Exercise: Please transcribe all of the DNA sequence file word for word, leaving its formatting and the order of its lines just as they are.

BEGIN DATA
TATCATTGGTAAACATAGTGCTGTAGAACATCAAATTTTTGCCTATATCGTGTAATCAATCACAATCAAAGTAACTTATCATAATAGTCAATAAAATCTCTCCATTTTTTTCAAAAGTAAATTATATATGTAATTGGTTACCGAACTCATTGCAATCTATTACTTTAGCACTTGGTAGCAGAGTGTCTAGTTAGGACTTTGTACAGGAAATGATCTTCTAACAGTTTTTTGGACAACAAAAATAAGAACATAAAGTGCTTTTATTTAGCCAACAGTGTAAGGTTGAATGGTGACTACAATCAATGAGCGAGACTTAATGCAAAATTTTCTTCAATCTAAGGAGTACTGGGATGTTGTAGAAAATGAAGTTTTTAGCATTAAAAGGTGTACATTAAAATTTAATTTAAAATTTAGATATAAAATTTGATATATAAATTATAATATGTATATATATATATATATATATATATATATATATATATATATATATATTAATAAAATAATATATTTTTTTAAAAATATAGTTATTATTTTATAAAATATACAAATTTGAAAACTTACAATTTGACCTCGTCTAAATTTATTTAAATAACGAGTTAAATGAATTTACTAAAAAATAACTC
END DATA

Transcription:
TATCATTGGTAAACATAGTGCTGTAGAACATCAAATTTTTGCCTATATCGTGTAATCAATCACAATCAAAGTAACTTATCATAATAGTCAATAAAATCTCTCCATTTTTTTCAAAAGTAAATTATATATGTAATTGGTTACCGAACTCATTGCAATCTATTACTTTAGCACTTGGTAGCAGAGTGTCTAGTTAGGACTTTGTACAGGAAATGATCTTCTAACAGTTTTTTGGACAACAAAAATAAGAACATAAAGTGCTTTTATTTAGCCAACAGTGTAAGGTTGAATGGTGACTACAATCAATGAGCGAGACTTAATGCAAAATTTTCTTCAATCTAAGGAGTACTGGGATGTTGTAGAAAATGAAGTTTTTAGCATTAAAAGGTGTACATTAAAATTTAATTTAAAATTTAGATATAAAATTTGATATATAAATTATAATATGTATATATATATATATATATATATATATATATATATATATATATATATTAATAAAATAATATATTTTTTTAAAAATATAGTTATTATTTTATAAAATATACAAATTTGAAAACTTACAATTTGACCTCGTCTAAATTTATTTAAATAACGAGTTAAATGAATTTACTAAAAAATAACTC